The Clippers have been tearing up the league since Blake Griffin had surgery to remove a staph infection a couple weeks back. In fact, when they did have Griffin, the Clippers were struggling so badly that some folks were wondering if they would fall to eighth, behind the Rodeo Road Tripping Spurs and the hard-charging Thunder.

Without their best player, Los Angeles has climbed into a virtual deadlock with Portland for home-court advantage, while the Spurs suffered their first losing Rodeo Trip ever, and OKC lost Durant and Westbrook…again. Go freaking figure.

It seems insane to think this, given Griffin’s masterful passing and offensive skill, but maybe the Clippers as a team could be better off without Griffin mucking up the paint for DeAndre Jordan, taking midrange jumpers when Chris Paul could penetrate and kick, or failing to affect shots on defense with those T-Rex arms of his. Addition by subtraction is a thing in sports, and Griffin’s enough of a douche bag to justify kicking to another team.

It won’t ever happen; Griffin was the starting point of the Clippers’ surge into relevance, and his very real skills coupled with that symbolism endure he’ll be a Clipper until he doesn’t want to be. 

Still, the mind is free to wander. After all, Patrick Ewing was a ball-dominant, jump-shooting big man with flaws. Ewing ended up being the poster boy for superstars that couldn’t get it done when the chips were down, and while Paul’s shouldered most of the blame for the Clippers’ postseason flameouts, let’s not forget Griffin’s role in this.

It’s very easy to see Blake Griffin replacing Patrick Ewing as the shining example of superstar futility. At least, it is for me.

Key Matchup: Robin Lopez vs. DeAndre Jordan. Given the month Jordan’s had, how can I go anywhere else? Prepare to get smacked with numbers.

Since Griffin went on the shelf, Jordan has gone completely berserk. To start with, he’s averaged 17 points and 20.5 rebounds per game. He averaged 20.5 rebounds per game since Griffin went down. Insane.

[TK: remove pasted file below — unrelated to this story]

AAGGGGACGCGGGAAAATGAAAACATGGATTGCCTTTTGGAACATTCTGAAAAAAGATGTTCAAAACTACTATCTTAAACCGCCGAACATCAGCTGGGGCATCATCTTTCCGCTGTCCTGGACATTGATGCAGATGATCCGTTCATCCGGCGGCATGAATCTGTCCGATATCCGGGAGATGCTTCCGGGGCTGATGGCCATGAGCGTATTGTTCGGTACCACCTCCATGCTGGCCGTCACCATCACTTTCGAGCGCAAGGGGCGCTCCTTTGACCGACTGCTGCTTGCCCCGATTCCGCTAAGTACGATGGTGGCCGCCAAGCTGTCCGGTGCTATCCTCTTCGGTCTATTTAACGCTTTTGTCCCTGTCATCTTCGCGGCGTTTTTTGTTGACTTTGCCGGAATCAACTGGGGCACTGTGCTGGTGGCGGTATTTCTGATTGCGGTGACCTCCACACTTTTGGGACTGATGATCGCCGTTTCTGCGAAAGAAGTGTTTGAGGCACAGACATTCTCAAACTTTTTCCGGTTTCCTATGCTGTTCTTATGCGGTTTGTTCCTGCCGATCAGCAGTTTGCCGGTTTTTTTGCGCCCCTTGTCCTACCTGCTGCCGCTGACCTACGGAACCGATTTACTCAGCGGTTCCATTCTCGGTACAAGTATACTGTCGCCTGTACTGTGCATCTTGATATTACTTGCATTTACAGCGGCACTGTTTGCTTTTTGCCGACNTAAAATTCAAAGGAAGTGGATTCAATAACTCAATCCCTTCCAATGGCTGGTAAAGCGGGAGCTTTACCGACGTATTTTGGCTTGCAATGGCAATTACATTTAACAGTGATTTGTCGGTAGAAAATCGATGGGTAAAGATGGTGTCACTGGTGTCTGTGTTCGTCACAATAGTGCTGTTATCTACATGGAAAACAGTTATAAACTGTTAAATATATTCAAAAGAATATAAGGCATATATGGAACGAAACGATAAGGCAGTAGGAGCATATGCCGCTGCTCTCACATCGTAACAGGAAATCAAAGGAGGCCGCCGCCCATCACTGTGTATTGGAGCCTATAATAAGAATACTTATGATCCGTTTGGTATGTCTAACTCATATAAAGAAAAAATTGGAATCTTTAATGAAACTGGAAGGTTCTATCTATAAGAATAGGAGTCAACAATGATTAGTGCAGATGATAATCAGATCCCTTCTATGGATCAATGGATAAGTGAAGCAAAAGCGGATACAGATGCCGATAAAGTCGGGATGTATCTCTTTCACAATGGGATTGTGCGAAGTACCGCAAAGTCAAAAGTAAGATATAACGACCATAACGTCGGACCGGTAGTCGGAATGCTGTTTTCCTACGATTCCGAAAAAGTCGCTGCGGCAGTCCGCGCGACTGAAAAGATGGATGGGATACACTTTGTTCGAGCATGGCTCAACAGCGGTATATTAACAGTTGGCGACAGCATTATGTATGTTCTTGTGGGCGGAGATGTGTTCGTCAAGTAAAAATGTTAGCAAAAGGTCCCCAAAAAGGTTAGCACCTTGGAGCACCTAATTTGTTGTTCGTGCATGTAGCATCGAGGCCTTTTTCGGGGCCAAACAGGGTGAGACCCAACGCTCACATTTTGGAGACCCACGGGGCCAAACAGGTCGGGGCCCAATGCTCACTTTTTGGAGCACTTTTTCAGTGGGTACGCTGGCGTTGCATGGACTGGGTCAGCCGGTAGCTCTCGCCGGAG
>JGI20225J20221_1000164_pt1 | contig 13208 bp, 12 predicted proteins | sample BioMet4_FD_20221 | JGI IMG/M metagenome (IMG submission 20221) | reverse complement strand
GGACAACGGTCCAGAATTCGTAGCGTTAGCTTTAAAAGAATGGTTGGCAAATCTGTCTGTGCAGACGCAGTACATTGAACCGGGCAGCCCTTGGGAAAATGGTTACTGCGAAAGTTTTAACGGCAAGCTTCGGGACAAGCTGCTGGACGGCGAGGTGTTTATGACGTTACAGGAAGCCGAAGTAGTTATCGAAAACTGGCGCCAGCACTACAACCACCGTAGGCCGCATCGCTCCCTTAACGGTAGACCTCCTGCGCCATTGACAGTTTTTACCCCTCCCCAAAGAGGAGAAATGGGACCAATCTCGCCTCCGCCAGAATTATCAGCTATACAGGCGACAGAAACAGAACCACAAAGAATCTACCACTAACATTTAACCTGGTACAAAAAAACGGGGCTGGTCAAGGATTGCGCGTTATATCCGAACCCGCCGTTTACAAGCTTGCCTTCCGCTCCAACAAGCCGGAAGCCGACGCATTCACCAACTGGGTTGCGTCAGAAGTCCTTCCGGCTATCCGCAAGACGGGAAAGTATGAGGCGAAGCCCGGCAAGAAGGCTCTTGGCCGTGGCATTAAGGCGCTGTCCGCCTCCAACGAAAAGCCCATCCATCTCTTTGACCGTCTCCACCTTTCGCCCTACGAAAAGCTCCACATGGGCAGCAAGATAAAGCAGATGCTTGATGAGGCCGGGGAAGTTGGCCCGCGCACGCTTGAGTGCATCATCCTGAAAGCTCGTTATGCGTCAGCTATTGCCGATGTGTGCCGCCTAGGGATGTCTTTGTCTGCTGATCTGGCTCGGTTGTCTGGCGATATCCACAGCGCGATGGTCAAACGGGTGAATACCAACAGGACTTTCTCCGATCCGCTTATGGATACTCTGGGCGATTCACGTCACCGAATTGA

He also has a net rating of 13.2 during that span; that would be higher than any non-Golden State Warriors’ net rating among qualified players if that was a season-long total. Jordan’s defensive rebounding percentage of 38% reveals both his incredible ability, and the lack of ability of the other Clipper bigs.

Somebody had to get the available rebounds with Griffin out, and Spencer Hawes and Big Baby Davis are horrible rebounding bigs, but still, the man has averaged TWENTY REBOUNDS OVER EIGHT GAMES. 

In February, Jordan pulled down six offensive rebounds per game, either putting them back or getting fouled. On the season, he is shooting 72% (!!!!) from the field…and 41% from the free-throw line. That’s Apex Shaquille O’Neal numbers, without the volume in points or shots, and Jordan’s a better rebounder than Shaq ever was. Disgusting on all kinds of levels.

RoLo can’t hope to contain this unleashed beast on his own, but lucky for him Aldridge has been going on a rebounding tear of his own lately. Both of those guys together will have to try (repeat: TRY) to keep Jordan from dominating the glass, and everyone on the perimeter must crash down to keep another Clipper from taking advantage of the attention being paid to Jordan, and snaring the board.

Prediction: In the end, it won’t be Chris Paul, or Jordan, that proves to be the Blazers’ downfall. It will be spending a night in Los Angeles.

If you’re a young millionaire in Los Angeles, what would you do for a night out? The Blazers feel the effects of a night out, and lose.

Jueves, 5 marzo (Thursday, March 5): versus the Dallas Mavericks, TNT, 7:45 PM